“That was good work this afternoon, ladies,” Lizzy said, pouring the tea. She looked around the table, thinking how much she cherished these three friends. She enjoyed all the Dahlias—like different varieties of roses, each one had her own particular beauty, while some had a few thorns. But the three sitting around the table with her this afternoon were very special.
“That was hard work,” Bessie said, pulling an embroidered hanky out of her sleeve and wiping her sweaty face with it. “But as the saying goes, we can’t plow a field by turning it over in our minds.”
Gray-haired Bessie was twenty years older than the others, but she could work as long and as hard as any of the younger women in the club. She always said she’d grown up with a hoe in her hand and okra and sunflower seeds in her pocket. Everybody valued her gardening experience, especially now that the Dahlias had decided to start raising vegetables in a big way.
Lizzy had been on the lookout for projects that would keep the club growing and working together, and the vegetable garden—a natural, really—had been her idea. The front yard of the clubhouse they had inherited from Dahlia Blackstone had once been filled with azaleas, roses, and hydrangeas, and behind the house had been almost an acre of beautiful flowers, sweeping down toward a clump of woods and a clear spring surrounded by bog iris, ferns, and pitcher plants. Mrs. Blackstone’s garden had been so beautiful that it had been featured in newspapers as far away as New Orleans and Miami, and visitors from all over the state had come to Darling to see it.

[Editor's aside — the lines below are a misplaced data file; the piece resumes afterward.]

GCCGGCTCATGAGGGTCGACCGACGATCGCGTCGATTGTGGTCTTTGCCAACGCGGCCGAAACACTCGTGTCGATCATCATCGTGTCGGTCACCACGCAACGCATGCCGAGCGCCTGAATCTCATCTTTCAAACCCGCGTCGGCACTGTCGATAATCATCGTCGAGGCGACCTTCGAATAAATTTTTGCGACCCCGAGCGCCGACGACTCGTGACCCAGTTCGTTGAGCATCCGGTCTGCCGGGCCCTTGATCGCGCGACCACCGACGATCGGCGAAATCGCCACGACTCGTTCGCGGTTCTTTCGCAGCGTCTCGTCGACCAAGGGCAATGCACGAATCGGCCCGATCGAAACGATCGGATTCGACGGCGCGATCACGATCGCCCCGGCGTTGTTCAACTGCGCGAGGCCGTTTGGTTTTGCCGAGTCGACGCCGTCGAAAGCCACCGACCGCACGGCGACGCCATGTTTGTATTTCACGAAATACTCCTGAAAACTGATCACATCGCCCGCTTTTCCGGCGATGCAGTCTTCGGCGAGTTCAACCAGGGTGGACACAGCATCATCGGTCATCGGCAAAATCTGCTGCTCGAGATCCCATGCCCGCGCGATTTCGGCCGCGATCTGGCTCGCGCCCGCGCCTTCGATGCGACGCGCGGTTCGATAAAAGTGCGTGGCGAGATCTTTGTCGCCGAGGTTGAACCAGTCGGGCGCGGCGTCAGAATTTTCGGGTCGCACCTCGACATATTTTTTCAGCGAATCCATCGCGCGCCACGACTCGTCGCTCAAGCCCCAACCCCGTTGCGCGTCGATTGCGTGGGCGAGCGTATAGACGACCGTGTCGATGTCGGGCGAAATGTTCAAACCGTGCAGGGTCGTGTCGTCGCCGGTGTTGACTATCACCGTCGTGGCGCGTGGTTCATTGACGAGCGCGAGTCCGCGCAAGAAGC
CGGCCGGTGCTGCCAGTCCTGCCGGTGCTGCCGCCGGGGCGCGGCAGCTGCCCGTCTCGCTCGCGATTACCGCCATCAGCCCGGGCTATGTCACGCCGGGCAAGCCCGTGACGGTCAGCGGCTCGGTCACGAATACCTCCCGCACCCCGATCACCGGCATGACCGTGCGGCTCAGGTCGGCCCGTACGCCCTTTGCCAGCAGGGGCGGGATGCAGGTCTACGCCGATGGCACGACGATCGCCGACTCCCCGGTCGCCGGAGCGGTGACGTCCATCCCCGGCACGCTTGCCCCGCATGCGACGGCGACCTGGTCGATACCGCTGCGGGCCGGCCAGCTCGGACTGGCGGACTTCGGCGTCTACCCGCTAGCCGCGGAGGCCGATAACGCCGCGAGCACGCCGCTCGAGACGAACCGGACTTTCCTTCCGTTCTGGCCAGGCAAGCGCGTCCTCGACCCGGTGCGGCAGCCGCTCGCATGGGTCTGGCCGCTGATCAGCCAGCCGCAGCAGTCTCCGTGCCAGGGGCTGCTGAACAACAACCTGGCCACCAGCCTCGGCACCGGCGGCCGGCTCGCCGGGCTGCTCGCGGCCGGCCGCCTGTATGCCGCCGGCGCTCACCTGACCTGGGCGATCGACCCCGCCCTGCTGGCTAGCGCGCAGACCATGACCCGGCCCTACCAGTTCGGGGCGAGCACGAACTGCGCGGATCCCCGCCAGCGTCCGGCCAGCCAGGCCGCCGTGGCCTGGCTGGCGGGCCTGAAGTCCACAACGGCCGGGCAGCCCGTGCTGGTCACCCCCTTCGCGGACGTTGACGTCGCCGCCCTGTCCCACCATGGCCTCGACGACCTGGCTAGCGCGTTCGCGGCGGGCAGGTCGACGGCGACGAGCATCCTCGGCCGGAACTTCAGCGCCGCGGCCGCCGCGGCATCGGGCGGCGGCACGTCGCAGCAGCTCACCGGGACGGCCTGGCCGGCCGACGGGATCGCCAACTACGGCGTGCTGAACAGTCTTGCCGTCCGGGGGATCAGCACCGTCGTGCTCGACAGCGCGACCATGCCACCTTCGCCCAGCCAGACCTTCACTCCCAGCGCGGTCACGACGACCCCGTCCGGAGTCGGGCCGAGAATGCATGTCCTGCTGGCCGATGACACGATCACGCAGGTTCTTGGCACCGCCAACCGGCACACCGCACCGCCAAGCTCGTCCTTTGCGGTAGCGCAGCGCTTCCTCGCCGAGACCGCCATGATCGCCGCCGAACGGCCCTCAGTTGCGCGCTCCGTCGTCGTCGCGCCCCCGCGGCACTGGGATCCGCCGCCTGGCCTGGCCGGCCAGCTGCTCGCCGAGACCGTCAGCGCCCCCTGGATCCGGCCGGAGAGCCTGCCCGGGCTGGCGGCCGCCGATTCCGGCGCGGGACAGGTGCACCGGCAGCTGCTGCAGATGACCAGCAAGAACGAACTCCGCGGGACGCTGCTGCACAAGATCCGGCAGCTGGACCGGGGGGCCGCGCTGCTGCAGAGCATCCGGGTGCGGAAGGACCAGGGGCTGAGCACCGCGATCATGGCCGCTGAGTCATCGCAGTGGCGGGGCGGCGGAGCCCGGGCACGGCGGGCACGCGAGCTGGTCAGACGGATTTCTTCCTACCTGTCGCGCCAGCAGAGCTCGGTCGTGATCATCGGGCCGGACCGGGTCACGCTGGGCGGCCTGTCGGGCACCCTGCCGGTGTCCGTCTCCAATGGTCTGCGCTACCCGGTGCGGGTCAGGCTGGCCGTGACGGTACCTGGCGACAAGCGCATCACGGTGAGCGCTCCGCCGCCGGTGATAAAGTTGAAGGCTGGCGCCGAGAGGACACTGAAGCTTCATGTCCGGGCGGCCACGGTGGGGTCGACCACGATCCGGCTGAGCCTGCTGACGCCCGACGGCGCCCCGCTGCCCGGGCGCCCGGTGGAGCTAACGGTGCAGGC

But by the time the Dahlias took it over, the flowers and shrubs were disconsolate and abandoned and the garden looked as if it had completely given up hope. Determined to rescue it and restore its former beauty, the members had pulled on their gardening gloves and set to work. They repaired the trellises for the Confederate jasmine and mandevilla and cut back the exuberant cross vine and honeysuckle on the fence. They cleared the curving perennial borders so that the Shasta daisies, phlox, iris, asters, and larkspur could stretch out and bloom. They divided and replanted the Easter lilies, spider lilies, oxblood lilies, and Mrs. Blackstone’s favorite orange ditch lilies. They also pruned Mrs. Blackstone’s many roses—the climbers, teas, ramblers, shrubs, and the unruly yellow Lady Banks, who had spread her sweeping skirts of green branches across the back corner. (“Give a Lady Banks an inch and she’ll take a mile,” Earlynn Biddle always said.)